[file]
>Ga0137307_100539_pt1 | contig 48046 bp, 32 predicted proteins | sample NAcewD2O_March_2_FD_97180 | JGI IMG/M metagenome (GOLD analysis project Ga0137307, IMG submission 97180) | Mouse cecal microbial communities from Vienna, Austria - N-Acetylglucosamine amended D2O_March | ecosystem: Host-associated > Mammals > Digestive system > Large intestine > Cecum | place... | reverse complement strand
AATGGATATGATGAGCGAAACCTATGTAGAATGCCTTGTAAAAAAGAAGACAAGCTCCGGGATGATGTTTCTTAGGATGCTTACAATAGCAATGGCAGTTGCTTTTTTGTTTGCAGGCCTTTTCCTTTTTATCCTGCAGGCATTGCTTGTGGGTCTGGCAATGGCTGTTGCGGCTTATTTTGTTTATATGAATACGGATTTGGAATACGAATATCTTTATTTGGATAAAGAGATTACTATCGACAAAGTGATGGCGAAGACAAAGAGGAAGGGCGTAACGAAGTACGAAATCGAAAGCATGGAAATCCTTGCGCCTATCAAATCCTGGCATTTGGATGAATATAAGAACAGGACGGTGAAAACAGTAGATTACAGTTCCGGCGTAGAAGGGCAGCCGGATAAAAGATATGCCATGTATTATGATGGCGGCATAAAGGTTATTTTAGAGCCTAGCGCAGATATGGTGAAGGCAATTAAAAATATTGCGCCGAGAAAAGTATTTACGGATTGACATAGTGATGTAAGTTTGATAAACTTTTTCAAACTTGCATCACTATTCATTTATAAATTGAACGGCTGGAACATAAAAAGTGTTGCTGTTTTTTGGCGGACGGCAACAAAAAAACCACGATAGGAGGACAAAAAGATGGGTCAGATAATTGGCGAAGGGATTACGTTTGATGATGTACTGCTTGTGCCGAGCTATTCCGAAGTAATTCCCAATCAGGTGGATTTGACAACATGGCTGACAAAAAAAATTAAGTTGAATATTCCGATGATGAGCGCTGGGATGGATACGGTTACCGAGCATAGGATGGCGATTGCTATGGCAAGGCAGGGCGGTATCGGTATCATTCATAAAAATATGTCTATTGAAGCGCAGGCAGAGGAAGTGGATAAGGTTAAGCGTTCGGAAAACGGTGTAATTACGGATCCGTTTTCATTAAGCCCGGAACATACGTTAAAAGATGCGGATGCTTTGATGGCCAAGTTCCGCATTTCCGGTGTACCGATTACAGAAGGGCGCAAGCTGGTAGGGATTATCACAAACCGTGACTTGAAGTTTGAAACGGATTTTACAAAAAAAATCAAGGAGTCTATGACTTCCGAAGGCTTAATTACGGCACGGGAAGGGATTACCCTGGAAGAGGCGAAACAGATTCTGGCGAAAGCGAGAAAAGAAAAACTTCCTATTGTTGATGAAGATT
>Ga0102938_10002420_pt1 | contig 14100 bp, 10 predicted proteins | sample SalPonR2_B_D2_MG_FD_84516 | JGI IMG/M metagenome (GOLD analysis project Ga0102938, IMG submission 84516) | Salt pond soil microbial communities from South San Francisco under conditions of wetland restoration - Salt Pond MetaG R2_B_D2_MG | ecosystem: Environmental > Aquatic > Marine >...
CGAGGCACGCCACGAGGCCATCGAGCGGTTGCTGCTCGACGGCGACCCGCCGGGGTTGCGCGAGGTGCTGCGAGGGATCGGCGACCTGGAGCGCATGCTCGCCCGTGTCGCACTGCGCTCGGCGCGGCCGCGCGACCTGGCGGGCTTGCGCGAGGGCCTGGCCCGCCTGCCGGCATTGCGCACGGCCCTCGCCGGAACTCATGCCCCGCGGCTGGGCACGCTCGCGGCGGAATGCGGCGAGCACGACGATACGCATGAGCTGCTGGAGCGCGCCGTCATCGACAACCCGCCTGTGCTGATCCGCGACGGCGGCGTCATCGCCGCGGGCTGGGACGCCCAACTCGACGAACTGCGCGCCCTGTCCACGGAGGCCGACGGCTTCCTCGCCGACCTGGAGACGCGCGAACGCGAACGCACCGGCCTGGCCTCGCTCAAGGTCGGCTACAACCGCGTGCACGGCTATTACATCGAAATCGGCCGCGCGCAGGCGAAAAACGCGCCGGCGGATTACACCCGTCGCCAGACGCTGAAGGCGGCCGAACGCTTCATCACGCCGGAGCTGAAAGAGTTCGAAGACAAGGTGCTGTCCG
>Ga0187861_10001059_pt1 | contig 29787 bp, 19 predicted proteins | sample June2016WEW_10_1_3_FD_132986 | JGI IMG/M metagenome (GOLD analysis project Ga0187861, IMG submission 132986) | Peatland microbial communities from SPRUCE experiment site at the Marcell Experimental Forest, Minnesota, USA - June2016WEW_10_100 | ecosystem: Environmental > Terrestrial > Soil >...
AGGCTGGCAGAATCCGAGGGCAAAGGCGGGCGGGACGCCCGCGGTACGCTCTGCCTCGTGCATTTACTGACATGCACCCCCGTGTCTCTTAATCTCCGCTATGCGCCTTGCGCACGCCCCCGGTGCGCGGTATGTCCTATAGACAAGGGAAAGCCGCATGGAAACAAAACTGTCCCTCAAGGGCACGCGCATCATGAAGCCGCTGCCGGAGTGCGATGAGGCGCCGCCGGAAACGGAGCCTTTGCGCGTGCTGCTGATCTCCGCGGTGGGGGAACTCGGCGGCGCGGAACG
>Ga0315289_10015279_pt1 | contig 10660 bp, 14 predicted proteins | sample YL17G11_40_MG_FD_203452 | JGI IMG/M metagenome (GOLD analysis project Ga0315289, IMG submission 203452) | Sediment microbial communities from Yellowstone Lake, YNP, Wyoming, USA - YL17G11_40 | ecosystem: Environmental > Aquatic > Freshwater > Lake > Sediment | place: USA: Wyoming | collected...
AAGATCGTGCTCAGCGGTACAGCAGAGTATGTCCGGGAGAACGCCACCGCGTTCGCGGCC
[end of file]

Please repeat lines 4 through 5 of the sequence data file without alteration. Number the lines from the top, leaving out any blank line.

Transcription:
CGAGGCACGCCACGAGGCCATCGAGCGGTTGCTGCTCGACGGCGACCCGCCGGGGTTGCGCGAGGTGCTGCGAGGGATCGGCGACCTGGAGCGCATGCTCGCCCGTGTCGCACTGCGCTCGGCGCGGCCGCGCGACCTGGCGGGCTTGCGCGAGGGCCTGGCCCGCCTGCCGGCATTGCGCACGGCCCTCGCCGGAACTCATGCCCCGCGGCTGGGCACGCTCGCGGCGGAATGCGGCGAGCACGACGATACGCATGAGCTGCTGGAGCGCGCCGTCATCGACAACCCGCCTGTGCTGATCCGCGACGGCGGCGTCATCGCCGCGGGCTGGGACGCCCAACTCGACGAACTGCGCGCCCTGTCCACGGAGGCCGACGGCTTCCTCGCCGACCTGGAGACGCGCGAACGCGAACGCACCGGCCTGGCCTCGCTCAAGGTCGGCTACAACCGCGTGCACGGCTATTACATCGAAATCGGCCGCGCGCAGGCGAAAAACGCGCCGGCGGATTACACCCGTCGCCAGACGCTGAAGGCGGCCGAACGCTTCATCACGCCGGAGCTGAAAGAGTTCGAAGACAAGGTGCTGTCCG
>Ga0187861_10001059_pt1 | contig 29787 bp, 19 predicted proteins | sample June2016WEW_10_1_3_FD_132986 | JGI IMG/M metagenome (GOLD analysis project Ga0187861, IMG submission 132986) | Peatland microbial communities from SPRUCE experiment site at the Marcell Experimental Forest, Minnesota, USA - June2016WEW_10_100 | ecosystem: Environmental > Terrestrial > Soil >...